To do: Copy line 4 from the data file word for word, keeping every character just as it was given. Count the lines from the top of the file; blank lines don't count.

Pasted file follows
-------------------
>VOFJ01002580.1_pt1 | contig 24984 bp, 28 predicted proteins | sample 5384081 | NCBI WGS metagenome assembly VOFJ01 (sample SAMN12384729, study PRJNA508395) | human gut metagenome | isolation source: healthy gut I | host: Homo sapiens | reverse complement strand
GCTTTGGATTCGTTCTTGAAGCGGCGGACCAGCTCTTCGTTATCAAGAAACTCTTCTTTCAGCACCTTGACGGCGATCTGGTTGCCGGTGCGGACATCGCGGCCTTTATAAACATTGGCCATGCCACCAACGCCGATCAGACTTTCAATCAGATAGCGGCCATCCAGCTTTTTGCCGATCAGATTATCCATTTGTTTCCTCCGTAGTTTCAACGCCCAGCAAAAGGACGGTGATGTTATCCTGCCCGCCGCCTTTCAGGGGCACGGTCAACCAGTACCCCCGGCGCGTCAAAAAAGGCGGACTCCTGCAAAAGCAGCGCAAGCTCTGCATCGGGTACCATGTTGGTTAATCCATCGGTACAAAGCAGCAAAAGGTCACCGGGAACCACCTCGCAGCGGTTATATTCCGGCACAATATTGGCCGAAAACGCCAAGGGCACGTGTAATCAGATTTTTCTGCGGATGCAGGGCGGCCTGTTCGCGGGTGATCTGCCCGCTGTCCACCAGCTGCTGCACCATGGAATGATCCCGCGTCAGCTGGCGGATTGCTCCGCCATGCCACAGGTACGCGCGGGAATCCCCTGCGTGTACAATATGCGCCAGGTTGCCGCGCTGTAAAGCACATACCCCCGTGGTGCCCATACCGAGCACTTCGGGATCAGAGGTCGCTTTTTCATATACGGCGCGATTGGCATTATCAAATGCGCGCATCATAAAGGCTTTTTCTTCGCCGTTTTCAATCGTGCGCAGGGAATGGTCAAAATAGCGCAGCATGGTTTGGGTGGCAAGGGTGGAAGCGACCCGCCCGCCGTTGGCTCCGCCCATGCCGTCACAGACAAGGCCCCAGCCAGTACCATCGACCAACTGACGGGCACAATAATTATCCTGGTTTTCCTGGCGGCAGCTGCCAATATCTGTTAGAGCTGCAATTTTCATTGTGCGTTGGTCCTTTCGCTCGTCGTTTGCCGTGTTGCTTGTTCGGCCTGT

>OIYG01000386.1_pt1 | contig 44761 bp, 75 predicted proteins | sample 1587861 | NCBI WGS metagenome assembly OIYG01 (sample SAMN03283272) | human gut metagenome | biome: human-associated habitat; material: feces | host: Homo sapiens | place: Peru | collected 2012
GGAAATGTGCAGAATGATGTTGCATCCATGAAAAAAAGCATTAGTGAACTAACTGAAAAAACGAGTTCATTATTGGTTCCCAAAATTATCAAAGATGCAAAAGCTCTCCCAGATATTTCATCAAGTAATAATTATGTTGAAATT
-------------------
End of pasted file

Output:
GGAAATGTGCAGAATGATGTTGCATCCATGAAAAAAAGCATTAGTGAACTAACTGAAAAAACGAGTTCATTATTGGTTCCCAAAATTATCAAAGATGCAAAAGCTCTCCCAGATATTTCATCAAGTAATAATTATGTTGAAATT